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Real estate roundup: Landmark LIC clock tower, Breezy Point chooses to rebuild


By Queens Courier Staff | editorial@queenscourier.com

Photo courtesy of Scott Bintner/ PropertyShark 

Locals Look to Landmark Clock Tower Building in Queens Plaza

“Residents who live near the former Bank of Manhattan building in Queens Plaza — known for its clock tower — are pushing to see the structure landmarked.” Read more [DNAinfo]

Breezy Point Residents Choose to Remain and Rebuild

“In the two years since Hurricane Sandy devastated New York’s waterfront, the city has undergone a painful recovery process. In Breezy Point, Sea Gate, Ocean Breeze and Oakwood Beach—some of the neighborhoods hit hardest by the storm—residents have struggled to choose between rebuilding or retreating from the water.” Read more [Curbed]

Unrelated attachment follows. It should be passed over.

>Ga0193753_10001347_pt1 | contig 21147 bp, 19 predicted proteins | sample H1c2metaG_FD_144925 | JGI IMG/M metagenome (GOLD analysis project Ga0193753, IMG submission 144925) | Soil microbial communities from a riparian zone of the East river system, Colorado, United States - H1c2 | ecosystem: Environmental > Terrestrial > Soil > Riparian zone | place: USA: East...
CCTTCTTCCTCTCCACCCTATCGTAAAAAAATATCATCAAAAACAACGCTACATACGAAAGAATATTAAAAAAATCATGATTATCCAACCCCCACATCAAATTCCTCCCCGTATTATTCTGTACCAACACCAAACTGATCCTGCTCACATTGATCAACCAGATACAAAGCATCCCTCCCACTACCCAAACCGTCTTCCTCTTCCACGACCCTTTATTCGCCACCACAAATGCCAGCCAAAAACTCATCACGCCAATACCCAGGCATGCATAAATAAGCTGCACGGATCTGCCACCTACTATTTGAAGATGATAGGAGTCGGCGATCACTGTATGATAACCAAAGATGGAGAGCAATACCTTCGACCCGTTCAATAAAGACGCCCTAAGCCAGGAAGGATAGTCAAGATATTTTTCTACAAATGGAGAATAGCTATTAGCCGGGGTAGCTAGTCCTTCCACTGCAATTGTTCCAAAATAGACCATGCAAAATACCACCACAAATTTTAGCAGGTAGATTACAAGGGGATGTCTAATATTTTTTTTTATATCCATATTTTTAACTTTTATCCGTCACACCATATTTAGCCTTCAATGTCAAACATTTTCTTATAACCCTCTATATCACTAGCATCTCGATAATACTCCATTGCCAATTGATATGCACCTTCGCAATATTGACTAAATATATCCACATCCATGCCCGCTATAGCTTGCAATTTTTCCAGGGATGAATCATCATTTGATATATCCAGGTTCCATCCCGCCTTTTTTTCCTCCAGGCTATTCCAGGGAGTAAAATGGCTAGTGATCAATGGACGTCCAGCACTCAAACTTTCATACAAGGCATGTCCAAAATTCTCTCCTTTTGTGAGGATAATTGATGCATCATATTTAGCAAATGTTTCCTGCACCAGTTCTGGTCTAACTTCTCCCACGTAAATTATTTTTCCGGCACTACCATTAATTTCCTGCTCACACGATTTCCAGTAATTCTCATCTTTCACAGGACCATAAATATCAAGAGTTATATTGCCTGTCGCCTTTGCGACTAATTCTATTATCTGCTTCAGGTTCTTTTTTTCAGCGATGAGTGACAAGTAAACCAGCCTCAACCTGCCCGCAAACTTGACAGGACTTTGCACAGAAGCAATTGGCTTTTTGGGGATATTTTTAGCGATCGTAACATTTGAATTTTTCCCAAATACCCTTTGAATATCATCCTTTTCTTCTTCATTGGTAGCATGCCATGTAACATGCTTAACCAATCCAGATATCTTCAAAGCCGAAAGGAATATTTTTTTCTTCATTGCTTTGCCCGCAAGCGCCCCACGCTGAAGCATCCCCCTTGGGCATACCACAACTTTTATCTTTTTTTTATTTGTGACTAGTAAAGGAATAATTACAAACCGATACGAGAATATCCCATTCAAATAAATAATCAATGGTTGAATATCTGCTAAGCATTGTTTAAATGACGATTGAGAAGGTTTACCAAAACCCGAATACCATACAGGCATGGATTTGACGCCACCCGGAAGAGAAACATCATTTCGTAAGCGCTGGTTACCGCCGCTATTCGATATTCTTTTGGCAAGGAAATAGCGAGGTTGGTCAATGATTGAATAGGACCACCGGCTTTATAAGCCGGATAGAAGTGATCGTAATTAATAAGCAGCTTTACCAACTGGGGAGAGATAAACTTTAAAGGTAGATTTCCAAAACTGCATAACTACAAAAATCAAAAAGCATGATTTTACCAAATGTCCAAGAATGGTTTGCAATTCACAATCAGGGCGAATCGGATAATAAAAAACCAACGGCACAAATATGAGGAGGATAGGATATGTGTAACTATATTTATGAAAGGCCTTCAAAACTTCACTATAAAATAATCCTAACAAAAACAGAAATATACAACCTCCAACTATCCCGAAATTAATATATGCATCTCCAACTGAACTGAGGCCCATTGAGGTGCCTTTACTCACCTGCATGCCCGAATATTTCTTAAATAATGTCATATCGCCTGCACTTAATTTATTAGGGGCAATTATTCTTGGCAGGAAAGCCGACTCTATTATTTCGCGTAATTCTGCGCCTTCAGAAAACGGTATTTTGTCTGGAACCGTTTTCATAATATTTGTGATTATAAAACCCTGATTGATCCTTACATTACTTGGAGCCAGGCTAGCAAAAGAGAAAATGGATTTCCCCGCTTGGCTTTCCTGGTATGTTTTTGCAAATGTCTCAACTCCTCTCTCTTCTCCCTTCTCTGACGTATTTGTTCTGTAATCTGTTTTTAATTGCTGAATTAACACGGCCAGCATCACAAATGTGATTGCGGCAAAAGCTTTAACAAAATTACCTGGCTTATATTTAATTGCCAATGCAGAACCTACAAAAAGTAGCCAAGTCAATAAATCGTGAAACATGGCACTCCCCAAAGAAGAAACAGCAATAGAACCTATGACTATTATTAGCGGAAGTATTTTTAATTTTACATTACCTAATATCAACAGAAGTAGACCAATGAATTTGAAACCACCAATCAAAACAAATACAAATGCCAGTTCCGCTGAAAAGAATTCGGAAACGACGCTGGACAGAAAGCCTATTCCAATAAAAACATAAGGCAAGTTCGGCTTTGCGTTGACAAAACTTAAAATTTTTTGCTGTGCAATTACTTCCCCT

Half of Illegal Home Subdivision Complaints Are in Queens

“Half of city’s complaints about illegal apartment conversions or subdivisions are in Queens, prompting an aggressive approach by the Department of Buildings in the borough, according to a representative from the agency.” Read more [DNAinfo]

Full Reveal: Planned Parenthood at 21-41 45th Road

“Scaffolding is down at 21-41 45th Road, the future home of Planned Parenthood.” Read more [The Court Square Blog]

 

 

LIC warehouse sells for $37M, demolition on the way


| lguerre@queenscourier.com

Photo courtesy of Scott Binter/PropertyShark 

GDC Properties bought a warehouse in Long Island City that is ripe for development for $37 million, according to city records filed Monday.